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Vampire Weekend’s Eponymous Debut Turns 10

A Decade of Vampire Weekend

The indie-pop sensation Vampire Weekend was created by four Ivy League students in 2006—Ezra KoenigChris Tomson, Chris Baio, and producer Rostam Batmanglij—who met while they were attending Columbia University in New York City. Following graduation, the band continued to work together on self-producing their eponymous debut, Vampire Weekend (2008), while simultaneously working full-time jobs.

coverThe album was released by the British indie label XL Recordings in January 2008 and sold more than 27,000 copies in its first week, debuting at No. 17 on the Billboard 200. The album also sold more than half-a-million copies as of 2010 and has been certified Gold by the RIAA.

Vampire Weekend’s debut album received critical acclaim for its eclectic use of world instrumentation and has been credited with creating a “new wave” of independent music in the late-2000’s.

Emblazoned on the cover is an actual Polaroid picture taken during one of the group’s early college performances. The album opens with the lead single,  “Mansard Roof,” which garnered a lot of attention as the band’s first real exposure at mixing indie-pop with west-African rhythm.

The band debuted their second single, “A-Punk,” with a performance on the Late Show with David Letterman in 2008. Praised for its energetic sound and creative lyrics, the single was an instant hit, climbing to No. 25 on Billboard’s Alternative Songs chart. Although it wouldn’t land them on the Billboard Hot 100, it was later certified Gold by the RIAA in 2013.

In an interview with Vanity Fair in 2008, lead singer Ezra Koenig explained the thought process behind the band’s third single, “Oxford Comma,” which was based around a Facebook group created by Columbia students called, “Students for the Preservation of the Oxford Comma.”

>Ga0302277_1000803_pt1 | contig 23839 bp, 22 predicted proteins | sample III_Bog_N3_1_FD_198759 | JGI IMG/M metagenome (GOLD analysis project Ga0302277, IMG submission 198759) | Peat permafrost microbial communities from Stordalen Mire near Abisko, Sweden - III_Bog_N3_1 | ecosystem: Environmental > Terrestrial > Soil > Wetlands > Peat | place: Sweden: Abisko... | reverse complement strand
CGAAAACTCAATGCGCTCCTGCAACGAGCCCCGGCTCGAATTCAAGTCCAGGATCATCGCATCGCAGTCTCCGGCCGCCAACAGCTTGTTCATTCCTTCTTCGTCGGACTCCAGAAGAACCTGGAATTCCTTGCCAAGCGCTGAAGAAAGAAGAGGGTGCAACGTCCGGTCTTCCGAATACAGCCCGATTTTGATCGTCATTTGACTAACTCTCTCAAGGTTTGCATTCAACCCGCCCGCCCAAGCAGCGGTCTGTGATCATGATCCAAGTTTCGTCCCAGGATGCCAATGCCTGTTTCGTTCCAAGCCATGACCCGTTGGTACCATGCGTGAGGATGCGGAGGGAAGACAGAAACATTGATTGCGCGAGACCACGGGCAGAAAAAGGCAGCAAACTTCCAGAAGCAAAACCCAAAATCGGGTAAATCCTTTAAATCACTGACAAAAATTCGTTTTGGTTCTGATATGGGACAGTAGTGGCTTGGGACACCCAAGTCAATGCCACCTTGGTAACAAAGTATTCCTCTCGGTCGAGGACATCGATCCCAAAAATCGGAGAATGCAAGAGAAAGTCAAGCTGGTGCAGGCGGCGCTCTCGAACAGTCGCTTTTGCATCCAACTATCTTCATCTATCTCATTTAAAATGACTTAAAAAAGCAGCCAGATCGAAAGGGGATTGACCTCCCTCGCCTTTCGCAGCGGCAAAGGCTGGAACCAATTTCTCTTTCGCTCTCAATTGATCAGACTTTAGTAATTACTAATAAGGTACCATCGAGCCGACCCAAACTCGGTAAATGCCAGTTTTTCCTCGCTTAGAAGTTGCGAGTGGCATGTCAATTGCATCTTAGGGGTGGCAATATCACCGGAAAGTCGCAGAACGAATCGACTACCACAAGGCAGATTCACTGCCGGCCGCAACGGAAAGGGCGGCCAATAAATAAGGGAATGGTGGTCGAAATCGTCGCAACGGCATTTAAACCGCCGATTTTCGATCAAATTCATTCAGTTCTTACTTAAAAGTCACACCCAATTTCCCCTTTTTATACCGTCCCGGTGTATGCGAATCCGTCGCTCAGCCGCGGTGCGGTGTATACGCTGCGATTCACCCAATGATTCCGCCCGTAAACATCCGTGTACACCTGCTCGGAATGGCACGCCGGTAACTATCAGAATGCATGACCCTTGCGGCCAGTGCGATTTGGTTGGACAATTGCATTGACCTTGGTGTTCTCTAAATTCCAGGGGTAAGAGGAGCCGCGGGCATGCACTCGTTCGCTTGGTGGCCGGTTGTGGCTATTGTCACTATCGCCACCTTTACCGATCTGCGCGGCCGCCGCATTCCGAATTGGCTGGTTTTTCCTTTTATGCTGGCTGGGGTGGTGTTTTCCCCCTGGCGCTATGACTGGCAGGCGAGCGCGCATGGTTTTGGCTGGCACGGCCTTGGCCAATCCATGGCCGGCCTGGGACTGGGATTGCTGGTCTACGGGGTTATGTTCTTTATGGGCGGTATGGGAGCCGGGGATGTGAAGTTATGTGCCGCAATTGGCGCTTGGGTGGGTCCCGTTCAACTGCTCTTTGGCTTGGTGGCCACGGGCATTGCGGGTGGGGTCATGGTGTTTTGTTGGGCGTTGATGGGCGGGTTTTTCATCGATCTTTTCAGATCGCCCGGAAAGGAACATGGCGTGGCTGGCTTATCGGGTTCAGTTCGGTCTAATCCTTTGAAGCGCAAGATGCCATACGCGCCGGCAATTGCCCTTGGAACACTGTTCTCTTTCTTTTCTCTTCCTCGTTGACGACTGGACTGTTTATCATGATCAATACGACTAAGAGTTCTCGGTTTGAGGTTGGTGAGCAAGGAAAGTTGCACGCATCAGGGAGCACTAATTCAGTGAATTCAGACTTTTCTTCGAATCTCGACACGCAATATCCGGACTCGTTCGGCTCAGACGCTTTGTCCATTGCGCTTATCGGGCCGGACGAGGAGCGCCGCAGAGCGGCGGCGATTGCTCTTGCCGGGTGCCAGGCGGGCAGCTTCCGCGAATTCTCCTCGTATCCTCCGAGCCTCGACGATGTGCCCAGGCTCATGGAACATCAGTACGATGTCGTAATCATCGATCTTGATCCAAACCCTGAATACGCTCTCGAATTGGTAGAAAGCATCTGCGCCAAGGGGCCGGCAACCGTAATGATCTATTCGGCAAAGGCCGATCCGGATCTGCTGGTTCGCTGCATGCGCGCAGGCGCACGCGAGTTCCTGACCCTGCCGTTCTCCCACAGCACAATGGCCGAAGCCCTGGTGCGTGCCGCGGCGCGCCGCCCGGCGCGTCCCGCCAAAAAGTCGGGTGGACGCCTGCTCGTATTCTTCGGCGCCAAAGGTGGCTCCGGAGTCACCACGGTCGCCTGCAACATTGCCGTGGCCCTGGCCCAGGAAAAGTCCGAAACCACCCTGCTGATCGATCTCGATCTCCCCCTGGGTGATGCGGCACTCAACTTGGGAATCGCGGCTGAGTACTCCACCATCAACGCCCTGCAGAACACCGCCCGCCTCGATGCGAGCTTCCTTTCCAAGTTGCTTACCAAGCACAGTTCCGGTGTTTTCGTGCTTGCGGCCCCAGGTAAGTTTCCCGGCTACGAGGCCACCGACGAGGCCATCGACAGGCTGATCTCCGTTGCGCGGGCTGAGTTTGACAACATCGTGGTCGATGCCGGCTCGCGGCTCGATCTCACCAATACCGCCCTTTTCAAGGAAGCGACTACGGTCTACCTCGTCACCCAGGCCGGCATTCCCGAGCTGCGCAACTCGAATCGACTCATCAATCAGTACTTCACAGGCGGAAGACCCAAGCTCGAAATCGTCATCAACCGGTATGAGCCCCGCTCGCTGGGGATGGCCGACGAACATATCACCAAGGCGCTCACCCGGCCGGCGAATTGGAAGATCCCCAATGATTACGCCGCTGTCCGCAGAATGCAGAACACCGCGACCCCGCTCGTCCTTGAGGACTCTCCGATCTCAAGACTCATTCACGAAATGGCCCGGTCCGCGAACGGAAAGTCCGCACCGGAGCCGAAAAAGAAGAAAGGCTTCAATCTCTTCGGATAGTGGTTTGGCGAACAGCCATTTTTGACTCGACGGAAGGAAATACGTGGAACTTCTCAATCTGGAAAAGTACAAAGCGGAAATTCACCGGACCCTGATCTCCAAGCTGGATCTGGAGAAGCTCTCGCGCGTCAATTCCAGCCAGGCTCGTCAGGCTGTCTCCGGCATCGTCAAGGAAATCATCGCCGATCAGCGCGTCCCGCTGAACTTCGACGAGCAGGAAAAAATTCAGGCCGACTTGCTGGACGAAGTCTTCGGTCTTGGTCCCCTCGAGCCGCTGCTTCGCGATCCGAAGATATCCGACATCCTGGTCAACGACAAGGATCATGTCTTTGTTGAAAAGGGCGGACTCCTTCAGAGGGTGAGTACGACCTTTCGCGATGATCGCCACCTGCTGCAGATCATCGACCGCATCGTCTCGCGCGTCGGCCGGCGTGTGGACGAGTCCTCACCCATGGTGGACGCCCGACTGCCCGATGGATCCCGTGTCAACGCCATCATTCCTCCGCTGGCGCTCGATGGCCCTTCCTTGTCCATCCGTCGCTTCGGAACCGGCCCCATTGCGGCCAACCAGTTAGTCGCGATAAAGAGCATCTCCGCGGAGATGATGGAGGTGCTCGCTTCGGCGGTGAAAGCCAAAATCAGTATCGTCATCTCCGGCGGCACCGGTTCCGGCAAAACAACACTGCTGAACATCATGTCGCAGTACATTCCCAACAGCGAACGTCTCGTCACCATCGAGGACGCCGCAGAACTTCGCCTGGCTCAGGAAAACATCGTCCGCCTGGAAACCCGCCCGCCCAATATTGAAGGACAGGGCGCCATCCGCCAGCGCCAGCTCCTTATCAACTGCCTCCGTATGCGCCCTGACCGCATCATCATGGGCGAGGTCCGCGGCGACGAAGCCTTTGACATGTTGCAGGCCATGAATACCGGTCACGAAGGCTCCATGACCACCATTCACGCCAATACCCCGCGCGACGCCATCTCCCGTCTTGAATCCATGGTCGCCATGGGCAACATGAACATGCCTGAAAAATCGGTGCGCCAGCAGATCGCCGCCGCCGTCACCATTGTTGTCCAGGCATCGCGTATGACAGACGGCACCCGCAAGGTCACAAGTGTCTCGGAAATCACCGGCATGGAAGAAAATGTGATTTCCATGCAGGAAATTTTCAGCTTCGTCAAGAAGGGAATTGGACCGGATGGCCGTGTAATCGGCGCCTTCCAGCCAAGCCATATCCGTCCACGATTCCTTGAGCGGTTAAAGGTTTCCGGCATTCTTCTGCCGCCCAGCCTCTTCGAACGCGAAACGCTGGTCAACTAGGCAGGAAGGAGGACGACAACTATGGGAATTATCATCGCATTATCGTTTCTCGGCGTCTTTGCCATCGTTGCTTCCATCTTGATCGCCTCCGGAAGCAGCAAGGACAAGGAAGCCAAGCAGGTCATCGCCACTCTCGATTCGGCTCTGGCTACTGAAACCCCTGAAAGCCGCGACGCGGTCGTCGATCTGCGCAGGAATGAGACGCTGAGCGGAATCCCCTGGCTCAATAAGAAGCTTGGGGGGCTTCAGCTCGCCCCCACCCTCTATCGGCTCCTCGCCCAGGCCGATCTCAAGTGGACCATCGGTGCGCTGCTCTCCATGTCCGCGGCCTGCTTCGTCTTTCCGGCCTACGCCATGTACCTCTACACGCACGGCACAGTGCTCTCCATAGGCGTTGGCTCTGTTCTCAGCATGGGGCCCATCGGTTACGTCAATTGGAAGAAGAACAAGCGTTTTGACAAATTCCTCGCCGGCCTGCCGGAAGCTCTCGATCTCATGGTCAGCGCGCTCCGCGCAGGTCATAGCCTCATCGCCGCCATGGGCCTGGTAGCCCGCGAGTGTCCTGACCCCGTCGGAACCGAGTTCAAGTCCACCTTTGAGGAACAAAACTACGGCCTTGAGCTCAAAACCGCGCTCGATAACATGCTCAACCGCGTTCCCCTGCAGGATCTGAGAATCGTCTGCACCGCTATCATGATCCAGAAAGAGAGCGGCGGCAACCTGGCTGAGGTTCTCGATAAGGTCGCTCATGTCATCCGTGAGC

“I have a complicated relationship with grammar,” Koenig said, adding how he had “spent a year teaching eighth-grade English in Brooklyn and when you spend so much time trying to get kids to write in Standard American English, you’re bound to start questioning the importance.”

In the eight years since the interview, Koenig has gone on to work with Beyoncé, Major Lazer, Karen O. of the Yeah Yeah YeahsChromeo, Duck Sauce, SBTRKT, and Discovery featuring Ra Ra Riot vocalist Wes Miles. He also hosts his own program on Beats Radio 1 and is the creator of the Netflix original animated series, Neo Yokio, starring Jaden Smith and Jude Law.

Although the single did not chart in the U.S., it is the group’s highest-charting single in the U.K. to date. The music video, directed by British comedian Richard Ayoade, was shot in one long take, drawing heavily on the style of filmmaker Wes Anderson.

“Cape Cod Kwassa Kwassa” was actually written and recorded prior to the album, and got so much attention that it even managed to be rated 67th on Rolling Stone’s “Best Songs of 2007” list. The song was very experimental at the time, combining “kwassa kwassa,” a dance rhythm from Congo, with more hipster rock overtones. The song also makes several references to English singer-songwriter Peter Gabriel, who is known for being a major influencer of world music and his many humanitarian efforts.

In addition to introducing the world to Vampire Weekend, their debut album featured some noteworthy tunes such as “Campus,” a surprisingly upbeat break-up song; “One (Blake’s Got a New Face),” which contains samples of Slinger Francisco; and “The Kids Don’t Stand a Chance.”

STREAM: VAMPIRE WEEKEND’S SELF-TITLED DEBUT

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